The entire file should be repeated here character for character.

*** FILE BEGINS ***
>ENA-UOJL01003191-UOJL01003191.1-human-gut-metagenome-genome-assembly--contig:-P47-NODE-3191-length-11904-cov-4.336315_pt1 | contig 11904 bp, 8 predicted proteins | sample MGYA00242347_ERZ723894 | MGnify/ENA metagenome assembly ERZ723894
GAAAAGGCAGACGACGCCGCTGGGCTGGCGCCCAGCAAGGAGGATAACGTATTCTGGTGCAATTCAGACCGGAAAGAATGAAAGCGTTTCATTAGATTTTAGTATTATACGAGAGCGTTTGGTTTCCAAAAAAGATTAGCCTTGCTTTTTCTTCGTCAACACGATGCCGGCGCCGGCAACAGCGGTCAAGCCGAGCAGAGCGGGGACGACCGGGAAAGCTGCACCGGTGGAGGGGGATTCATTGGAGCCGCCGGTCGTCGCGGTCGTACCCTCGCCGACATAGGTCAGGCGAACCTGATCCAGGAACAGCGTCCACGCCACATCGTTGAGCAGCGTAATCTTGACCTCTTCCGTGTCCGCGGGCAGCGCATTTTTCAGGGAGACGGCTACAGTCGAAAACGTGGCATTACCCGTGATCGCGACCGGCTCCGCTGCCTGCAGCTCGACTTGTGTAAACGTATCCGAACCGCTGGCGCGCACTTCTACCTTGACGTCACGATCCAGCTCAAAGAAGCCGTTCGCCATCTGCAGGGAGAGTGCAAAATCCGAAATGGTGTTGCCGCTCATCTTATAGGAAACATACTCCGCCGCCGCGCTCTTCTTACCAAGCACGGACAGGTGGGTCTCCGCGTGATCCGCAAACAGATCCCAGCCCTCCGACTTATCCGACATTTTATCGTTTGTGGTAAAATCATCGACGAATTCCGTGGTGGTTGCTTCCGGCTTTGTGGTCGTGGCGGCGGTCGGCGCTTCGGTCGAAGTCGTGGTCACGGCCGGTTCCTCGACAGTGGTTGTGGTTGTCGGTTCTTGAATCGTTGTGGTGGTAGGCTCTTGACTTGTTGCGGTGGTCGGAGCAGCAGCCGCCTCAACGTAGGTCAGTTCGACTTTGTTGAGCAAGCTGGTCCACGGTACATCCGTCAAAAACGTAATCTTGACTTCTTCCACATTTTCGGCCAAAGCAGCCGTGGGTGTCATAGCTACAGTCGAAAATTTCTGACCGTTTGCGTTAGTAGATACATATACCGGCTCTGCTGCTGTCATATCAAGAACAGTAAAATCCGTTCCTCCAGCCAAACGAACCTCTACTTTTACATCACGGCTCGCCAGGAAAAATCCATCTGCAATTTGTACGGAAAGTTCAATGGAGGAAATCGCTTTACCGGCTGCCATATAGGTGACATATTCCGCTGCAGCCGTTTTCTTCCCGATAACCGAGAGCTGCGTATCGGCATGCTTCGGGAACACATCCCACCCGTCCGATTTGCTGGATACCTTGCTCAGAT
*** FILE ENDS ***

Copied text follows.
>ENA-UOJL01003191-UOJL01003191.1-human-gut-metagenome-genome-assembly--contig:-P47-NODE-3191-length-11904-cov-4.336315_pt1 | contig 11904 bp, 8 predicted proteins | sample MGYA00242347_ERZ723894 | MGnify/ENA metagenome assembly ERZ723894
GAAAAGGCAGACGACGCCGCTGGGCTGGCGCCCAGCAAGGAGGATAACGTATTCTGGTGCAATTCAGACCGGAAAGAATGAAAGCGTTTCATTAGATTTTAGTATTATACGAGAGCGTTTGGTTTCCAAAAAAGATTAGCCTTGCTTTTTCTTCGTCAACACGATGCCGGCGCCGGCAACAGCGGTCAAGCCGAGCAGAGCGGGGACGACCGGGAAAGCTGCACCGGTGGAGGGGGATTCATTGGAGCCGCCGGTCGTCGCGGTCGTACCCTCGCCGACATAGGTCAGGCGAACCTGATCCAGGAACAGCGTCCACGCCACATCGTTGAGCAGCGTAATCTTGACCTCTTCCGTGTCCGCGGGCAGCGCATTTTTCAGGGAGACGGCTACAGTCGAAAACGTGGCATTACCCGTGATCGCGACCGGCTCCGCTGCCTGCAGCTCGACTTGTGTAAACGTATCCGAACCGCTGGCGCGCACTTCTACCTTGACGTCACGATCCAGCTCAAAGAAGCCGTTCGCCATCTGCAGGGAGAGTGCAAAATCCGAAATGGTGTTGCCGCTCATCTTATAGGAAACATACTCCGCCGCCGCGCTCTTCTTACCAAGCACGGACAGGTGGGTCTCCGCGTGATCCGCAAACAGATCCCAGCCCTCCGACTTATCCGACATTTTATCGTTTGTGGTAAAATCATCGACGAATTCCGTGGTGGTTGCTTCCGGCTTTGTGGTCGTGGCGGCGGTCGGCGCTTCGGTCGAAGTCGTGGTCACGGCCGGTTCCTCGACAGTGGTTGTGGTTGTCGGTTCTTGAATCGTTGTGGTGGTAGGCTCTTGACTTGTTGCGGTGGTCGGAGCAGCAGCCGCCTCAACGTAGGTCAGTTCGACTTTGTTGAGCAAGCTGGTCCACGGTACATCCGTCAAAAACGTAATCTTGACTTCTTCCACATTTTCGGCCAAAGCAGCCGTGGGTGTCATAGCTACAGTCGAAAATTTCTGACCGTTTGCGTTAGTAGATACATATACCGGCTCTGCTGCTGTCATATCAAGAACAGTAAAATCCGTTCCTCCAGCCAAACGAACCTCTACTTTTACATCACGGCTCGCCAGGAAAAATCCATCTGCAATTTGTACGGAAAGTTCAATGGAGGAAATCGCTTTACCGGCTGCCATATAGGTGACATATTCCGCTGCAGCCGTTTTCTTCCCGATAACCGAGAGCTGCGTATCGGCATGCTTCGGGAACACATCCCACCCGTCCGATTTGCTGGATACCTTGCTCAGAT